By Jianli Yang | September 5, 2022
In 2003, the United States invasion of Iraq liberated the Iraqi people from the tyrannical rule of Saddam Hussein. Nearly two decades later, China has been busy exploiting Iraq’s oil-rich resources by aligning with militia groups to gain a strong foothold in the country’s lucrative oil industry.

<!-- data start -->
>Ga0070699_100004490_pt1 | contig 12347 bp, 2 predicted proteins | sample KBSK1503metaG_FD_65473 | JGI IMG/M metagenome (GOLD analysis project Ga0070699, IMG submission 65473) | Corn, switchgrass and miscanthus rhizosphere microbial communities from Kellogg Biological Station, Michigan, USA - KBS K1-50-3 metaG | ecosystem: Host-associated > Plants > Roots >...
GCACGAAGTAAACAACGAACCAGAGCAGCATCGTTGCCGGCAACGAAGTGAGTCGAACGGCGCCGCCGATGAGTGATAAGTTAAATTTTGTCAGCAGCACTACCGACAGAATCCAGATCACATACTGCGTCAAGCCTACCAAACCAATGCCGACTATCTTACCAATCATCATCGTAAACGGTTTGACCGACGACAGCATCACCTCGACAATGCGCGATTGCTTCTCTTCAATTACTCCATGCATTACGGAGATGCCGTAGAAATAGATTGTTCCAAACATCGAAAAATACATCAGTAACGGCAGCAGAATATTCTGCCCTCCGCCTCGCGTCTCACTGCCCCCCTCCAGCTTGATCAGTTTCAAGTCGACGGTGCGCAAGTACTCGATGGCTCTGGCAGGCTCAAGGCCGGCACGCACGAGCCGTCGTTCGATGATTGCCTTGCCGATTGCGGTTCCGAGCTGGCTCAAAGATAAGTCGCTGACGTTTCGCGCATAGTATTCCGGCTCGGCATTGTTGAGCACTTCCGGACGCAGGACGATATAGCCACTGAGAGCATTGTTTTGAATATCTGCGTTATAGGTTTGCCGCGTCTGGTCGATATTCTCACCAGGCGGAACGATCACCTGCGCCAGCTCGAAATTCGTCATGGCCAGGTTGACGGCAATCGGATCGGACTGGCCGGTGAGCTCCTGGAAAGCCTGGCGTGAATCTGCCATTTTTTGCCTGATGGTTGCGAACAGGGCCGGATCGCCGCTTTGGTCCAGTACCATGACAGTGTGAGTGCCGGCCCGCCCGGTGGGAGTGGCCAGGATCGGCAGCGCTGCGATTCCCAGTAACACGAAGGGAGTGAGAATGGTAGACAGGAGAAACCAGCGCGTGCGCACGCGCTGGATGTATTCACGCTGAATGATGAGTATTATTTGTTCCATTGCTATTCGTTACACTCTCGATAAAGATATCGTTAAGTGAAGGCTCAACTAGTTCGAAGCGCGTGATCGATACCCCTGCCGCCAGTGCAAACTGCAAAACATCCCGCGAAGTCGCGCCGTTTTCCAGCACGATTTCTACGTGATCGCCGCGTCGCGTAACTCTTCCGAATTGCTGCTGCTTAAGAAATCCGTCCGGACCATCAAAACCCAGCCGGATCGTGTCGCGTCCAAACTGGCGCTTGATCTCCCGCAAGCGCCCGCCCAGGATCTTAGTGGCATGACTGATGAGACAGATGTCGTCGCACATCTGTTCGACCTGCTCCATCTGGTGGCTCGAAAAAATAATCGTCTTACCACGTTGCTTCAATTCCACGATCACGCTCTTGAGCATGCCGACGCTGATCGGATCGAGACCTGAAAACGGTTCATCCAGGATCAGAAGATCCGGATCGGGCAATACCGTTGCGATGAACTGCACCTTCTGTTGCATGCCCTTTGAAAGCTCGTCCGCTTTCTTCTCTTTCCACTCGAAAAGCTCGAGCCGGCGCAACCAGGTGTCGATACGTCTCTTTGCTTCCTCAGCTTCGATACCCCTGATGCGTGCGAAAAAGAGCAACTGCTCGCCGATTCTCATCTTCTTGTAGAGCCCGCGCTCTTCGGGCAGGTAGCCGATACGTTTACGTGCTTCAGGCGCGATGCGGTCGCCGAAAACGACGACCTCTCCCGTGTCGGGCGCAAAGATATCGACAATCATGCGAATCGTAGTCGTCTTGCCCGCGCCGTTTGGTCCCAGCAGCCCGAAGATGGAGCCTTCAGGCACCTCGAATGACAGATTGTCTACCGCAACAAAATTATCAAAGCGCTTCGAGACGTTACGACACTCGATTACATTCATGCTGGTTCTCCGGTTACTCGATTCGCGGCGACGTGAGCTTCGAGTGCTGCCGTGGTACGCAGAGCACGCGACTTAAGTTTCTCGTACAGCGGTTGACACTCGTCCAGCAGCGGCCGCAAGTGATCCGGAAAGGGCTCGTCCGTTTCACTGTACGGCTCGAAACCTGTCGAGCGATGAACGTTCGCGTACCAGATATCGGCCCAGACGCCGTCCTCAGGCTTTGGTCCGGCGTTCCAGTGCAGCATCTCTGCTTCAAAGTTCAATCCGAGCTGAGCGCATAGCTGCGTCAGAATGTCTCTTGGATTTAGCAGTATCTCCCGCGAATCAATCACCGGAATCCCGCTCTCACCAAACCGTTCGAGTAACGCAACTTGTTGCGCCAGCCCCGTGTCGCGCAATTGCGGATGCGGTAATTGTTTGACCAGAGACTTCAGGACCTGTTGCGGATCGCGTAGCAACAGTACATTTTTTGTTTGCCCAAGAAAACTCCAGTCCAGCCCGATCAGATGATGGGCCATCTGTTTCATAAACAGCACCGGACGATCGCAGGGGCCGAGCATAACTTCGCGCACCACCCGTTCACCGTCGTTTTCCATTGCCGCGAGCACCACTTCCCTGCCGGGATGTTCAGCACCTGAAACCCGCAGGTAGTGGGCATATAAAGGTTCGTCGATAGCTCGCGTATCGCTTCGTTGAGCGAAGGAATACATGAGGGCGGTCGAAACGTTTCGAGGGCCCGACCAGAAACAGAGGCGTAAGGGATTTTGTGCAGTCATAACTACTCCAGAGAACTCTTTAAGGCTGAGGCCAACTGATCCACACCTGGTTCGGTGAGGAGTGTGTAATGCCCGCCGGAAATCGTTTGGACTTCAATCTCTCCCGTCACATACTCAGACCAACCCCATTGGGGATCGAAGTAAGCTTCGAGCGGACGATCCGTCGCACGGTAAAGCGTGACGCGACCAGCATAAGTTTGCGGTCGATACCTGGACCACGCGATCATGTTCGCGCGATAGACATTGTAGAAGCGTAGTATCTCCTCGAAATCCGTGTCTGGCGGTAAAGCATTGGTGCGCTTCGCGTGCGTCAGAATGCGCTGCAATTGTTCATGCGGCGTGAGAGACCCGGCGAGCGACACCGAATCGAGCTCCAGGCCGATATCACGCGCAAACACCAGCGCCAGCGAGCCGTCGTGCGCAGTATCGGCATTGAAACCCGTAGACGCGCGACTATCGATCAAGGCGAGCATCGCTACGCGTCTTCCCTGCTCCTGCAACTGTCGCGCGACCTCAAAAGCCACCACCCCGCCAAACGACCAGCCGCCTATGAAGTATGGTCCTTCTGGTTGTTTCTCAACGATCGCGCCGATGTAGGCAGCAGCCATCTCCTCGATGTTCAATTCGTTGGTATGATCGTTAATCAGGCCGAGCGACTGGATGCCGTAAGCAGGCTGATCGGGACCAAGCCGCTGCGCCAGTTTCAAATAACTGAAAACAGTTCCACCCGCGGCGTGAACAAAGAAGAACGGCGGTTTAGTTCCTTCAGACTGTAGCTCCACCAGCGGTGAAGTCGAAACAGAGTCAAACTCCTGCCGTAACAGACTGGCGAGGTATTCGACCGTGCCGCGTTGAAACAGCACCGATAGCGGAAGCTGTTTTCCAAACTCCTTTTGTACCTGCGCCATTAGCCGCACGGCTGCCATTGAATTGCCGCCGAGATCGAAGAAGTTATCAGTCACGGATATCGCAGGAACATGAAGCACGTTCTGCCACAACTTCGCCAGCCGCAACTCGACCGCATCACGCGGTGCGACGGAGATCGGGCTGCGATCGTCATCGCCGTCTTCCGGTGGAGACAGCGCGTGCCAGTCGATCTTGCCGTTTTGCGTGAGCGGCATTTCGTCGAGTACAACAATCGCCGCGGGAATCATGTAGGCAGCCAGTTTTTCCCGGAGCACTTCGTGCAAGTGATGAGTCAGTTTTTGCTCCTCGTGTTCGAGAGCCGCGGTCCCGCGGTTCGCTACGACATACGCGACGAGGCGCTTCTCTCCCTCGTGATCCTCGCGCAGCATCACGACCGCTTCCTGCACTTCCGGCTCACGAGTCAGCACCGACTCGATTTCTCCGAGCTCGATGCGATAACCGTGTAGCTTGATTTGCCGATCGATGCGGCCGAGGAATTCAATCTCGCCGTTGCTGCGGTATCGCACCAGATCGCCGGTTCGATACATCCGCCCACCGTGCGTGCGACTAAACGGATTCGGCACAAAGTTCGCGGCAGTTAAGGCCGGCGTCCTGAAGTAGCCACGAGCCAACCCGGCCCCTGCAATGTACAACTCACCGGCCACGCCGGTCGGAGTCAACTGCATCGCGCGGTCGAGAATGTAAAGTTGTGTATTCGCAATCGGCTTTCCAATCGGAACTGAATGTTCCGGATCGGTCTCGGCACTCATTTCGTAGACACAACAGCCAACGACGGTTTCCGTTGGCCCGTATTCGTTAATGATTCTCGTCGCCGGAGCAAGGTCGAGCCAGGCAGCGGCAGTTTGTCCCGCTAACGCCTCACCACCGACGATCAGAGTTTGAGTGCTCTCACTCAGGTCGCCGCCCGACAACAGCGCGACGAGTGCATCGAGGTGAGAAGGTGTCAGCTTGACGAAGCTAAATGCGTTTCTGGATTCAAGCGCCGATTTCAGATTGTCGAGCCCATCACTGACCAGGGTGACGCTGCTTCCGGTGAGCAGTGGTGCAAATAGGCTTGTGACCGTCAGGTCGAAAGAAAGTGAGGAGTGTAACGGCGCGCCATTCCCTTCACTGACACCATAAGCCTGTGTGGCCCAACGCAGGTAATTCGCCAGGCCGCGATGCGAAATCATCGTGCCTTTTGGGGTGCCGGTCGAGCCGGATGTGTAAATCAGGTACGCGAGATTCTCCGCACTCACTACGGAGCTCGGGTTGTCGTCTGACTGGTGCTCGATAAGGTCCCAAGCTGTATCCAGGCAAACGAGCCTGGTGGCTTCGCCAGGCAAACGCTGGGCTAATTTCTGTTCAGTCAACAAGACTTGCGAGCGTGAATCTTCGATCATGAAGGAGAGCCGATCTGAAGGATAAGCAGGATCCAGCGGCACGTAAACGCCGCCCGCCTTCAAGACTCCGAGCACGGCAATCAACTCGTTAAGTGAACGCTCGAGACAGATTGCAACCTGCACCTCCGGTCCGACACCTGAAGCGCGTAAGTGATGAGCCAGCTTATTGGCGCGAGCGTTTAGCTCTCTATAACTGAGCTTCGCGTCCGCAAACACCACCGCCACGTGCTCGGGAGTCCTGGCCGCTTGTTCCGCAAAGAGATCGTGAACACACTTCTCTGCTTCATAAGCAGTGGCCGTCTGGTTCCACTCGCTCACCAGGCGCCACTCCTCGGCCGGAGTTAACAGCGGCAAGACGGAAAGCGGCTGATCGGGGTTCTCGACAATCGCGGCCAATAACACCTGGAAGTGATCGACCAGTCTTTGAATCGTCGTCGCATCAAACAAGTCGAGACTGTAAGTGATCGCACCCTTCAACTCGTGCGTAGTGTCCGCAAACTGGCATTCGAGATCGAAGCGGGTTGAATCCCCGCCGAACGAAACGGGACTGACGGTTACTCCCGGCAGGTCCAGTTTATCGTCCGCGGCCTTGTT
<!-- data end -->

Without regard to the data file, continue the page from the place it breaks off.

So far, China has made three attempts to gain control of Iraq’s petroleum resources, but each attempt was foiled by Iraq’s oil ministry. For instance, Russia’s Lukoil and U.S. oil giant Exxon Mobil wanted to sell their stakes in major fields to Chinese government-backed firms, but intervention from Iraq’s Ministry of Oil prevented it. Even Britain’s BP was contemplating selling a stake to a Chinese company but was dissuaded by Iraqi officials. If China had succeeded, it might well have triggered an “exodus” of international oil giants that would leave Iraq open to a more extensive takeover by Beijing. Iraqi government officials have already expressed deep concern over the fast pace at which China is attempting to virtually take over Iraq. A recent demonstration near the headquarters of a Chinese oil company in Iraq’s southeastern governate of Maysan has once again brought into focus Iraq’s growing concern about China’s expansion into the oil sector… [Continue Reading]